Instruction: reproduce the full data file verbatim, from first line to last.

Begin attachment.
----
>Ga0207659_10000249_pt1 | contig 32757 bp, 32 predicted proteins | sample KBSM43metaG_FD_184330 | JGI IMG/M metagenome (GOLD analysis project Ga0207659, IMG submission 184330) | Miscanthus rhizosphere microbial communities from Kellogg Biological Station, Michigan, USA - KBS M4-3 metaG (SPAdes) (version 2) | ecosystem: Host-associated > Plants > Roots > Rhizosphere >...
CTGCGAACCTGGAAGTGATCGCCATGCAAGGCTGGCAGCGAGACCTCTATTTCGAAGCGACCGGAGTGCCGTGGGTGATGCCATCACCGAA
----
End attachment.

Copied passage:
>Ga0207659_10000249_pt1 | contig 32757 bp, 32 predicted proteins | sample KBSM43metaG_FD_184330 | JGI IMG/M metagenome (GOLD analysis project Ga0207659, IMG submission 184330) | Miscanthus rhizosphere microbial communities from Kellogg Biological Station, Michigan, USA - KBS M4-3 metaG (SPAdes) (version 2) | ecosystem: Host-associated > Plants > Roots > Rhizosphere >...
CTGCGAACCTGGAAGTGATCGCCATGCAAGGCTGGCAGCGAGACCTCTATTTCGAAGCGACCGGAGTGCCGTGGGTGATGCCATCACCGAA